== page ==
FEFAC , the European Feed Manufacturers’ Federation, recently has issued a first version of its Soy Sourcing Guidelines (August 11, 2015). These guidelines are communicated as a “professional
recommendation” for a minimum norm to be applied by European companies sourcing soy. The guidelines are the basis for a benchmark of certification standards to determine if these standards
comply with their voluntary minimum norm for import. These standards can be company‐owned or, for example, multi‐stakeholder standards.
As NGOs who have given detailed input in the earlier draft of the Guidelines (in May 2015) we herewith communicate the following.
We support the effort of FEFAC to align a diversity of feed manufacturing companies in Europe behind a common minimum norm. We appreciate that our comments on the draft were dealt with
transparently, and that some of our comments, for example on verification‐in‐the‐field, on aerial spraying of pesticides or waste disposal have been adopted in the final version.
We stress however that we cannot endorse this minimum level as it is now. A major criticism is that FEFAC’s guidelines are allowing legal deforestation and conversion of other valuable habitats.
Despite our advice, there has been no change in criteria 28 stating that ‘no soy is produced on land that was illegally deforested after a certain cut‐off date mentioned in national legislation (e.g. 2008 in Brazil, 2008 in USA etc.). NGOs indicated that the guidelines should go beyond illegal deforestation, and should refer to an internationally defined cut‐off date after which no
deforestation is allowed, as not all countries and regions have sufficient legislations in place.
Especially in the drier, vulnerable areas, that have a low protection status such as the Gran Chaco (Argentina, Bolivia, Paraguay), or the Brazilian Cerrado, actual (illegal and legal) expansion of soy far exceeds responsible levels. Various other key issues important to NGOs are considered beyond baseline level by FEFAC (e.g. the execution of a comprehensive, participatory and documented
community rights assessment, criterion 55). Also the essential maintenance and restoration of natural vegetation around bodies of water and steep slopes and hills (criterion 30) is still just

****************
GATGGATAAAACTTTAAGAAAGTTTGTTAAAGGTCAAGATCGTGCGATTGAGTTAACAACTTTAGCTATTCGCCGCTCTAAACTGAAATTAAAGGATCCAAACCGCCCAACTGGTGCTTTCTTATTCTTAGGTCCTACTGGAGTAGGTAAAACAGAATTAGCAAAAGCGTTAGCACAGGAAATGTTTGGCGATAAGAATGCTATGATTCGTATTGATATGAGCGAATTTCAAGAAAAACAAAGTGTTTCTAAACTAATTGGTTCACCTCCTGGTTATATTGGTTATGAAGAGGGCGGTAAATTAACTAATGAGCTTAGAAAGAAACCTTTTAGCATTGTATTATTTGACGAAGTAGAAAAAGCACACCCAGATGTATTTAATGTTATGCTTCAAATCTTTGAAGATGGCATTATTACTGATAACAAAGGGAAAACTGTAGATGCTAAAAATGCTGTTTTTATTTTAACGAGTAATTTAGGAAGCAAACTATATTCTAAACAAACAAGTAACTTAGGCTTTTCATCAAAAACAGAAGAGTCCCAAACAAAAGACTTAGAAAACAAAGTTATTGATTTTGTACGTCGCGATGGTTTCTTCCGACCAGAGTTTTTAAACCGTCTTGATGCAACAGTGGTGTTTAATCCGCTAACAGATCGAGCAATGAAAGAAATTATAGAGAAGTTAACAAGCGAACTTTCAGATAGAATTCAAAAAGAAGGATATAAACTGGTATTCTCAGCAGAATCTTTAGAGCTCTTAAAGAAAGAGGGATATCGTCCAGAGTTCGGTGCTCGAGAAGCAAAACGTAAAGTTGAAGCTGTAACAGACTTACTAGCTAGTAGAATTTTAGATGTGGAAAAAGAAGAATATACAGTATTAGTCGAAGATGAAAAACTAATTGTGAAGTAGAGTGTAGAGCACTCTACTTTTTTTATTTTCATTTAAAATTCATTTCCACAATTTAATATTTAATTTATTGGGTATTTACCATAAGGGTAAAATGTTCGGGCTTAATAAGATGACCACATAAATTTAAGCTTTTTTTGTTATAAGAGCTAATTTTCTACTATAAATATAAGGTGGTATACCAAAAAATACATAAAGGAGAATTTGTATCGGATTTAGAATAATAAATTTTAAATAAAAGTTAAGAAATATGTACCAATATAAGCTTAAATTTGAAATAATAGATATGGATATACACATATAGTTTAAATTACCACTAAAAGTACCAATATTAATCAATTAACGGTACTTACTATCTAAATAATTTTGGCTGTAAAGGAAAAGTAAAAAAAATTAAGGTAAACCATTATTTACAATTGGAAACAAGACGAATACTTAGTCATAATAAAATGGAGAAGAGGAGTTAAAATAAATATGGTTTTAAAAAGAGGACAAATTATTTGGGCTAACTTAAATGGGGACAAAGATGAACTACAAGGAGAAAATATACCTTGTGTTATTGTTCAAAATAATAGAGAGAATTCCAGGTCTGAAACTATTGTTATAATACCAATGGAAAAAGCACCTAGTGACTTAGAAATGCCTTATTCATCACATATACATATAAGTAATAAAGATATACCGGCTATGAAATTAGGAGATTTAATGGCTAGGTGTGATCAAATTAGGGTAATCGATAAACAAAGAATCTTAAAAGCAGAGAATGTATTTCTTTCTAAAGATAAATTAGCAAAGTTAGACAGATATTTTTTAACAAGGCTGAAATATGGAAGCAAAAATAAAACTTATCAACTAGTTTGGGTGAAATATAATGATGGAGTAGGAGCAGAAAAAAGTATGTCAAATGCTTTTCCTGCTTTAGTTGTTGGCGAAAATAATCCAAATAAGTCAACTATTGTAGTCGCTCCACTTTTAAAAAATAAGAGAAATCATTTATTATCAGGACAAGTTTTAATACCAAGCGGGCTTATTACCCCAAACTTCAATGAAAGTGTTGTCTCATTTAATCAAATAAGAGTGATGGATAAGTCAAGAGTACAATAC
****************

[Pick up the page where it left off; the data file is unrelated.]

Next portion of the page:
voluntary in the Guidelines.
We stress that the Guidelines should not be misinterpreted as a “new standard”, or as a guideline for “responsible” sourcing. FEFAC rightly states in its comments that these guidelines are not
‘responsible soy’ 1) ‘It is not FEFAC’s intention to misuse the claim ‘responsible soy‘. However, in the formal and informal communication of FEFAC (spokespersons) or its members the Guidelines have been applauded as a new “mainstream market solution”, a “game changer” or indeed as “responsible”1. We find this use of the term “responsible” to be misleading. We stress that only a standard such as RTRS or sufficiently equivalent, such as Pro Terra, can currently carry the label “responsible.” We call upon retail, government and other important stakeholders in the game of market transformation, to clearly support and maintain this level of ambition.
We urge FEFAC to formulate clear ambitions and timelines to make explicit when all soy imported by FEFAC members should be produced according to their guidelines, and by when FEFAC members should be sourcing RTRS‐certified or equivalent responsible soy. In this process, monitoring volumes and transparently communicating progress towards these goals, are key. Without an explicit ambition to create volume, and push up the bar to a responsible level, the Guidelines will not be a “game changer”. Rather they risk legitimizing business as usual, and lowering Dutch, European and even global ambitions on responsible soy. At the global level, more and more companies and governments pledge to strive for zero (net) deforestation in their value chains. As an example, the Soy Sourcing Guidelines of the Consumer Goods Forum 2) try to guide companies which soy standards to adopt. Unfortunately, the minimum norm proposed by FEFAC’s does not come close to a level that meets the aspirations (on deforestation) of the CGF and its global companies. Our aim is to achieve truly responsible soy in our harbors, supermarkets, restaurants, and home kitchens.
Fundación Vida Silvestre Argentina
Natuur & Milieu (NL)
For more information:
Both ENDS – Tamara Mohr ‐ email@example.com
FARN – María Marta di Paola ‐ firstname.lastname@example.org
Fundación Vida Silvestre – Diego Moreno ‐ email@example.com
IUCN NL – Heleen van den Hombergh – firstname.lastname@example.org
Natuur & Milieu – Ben Hermans – email@example.com
WWF NL – Sandra Mulder – firstname.lastname@example.org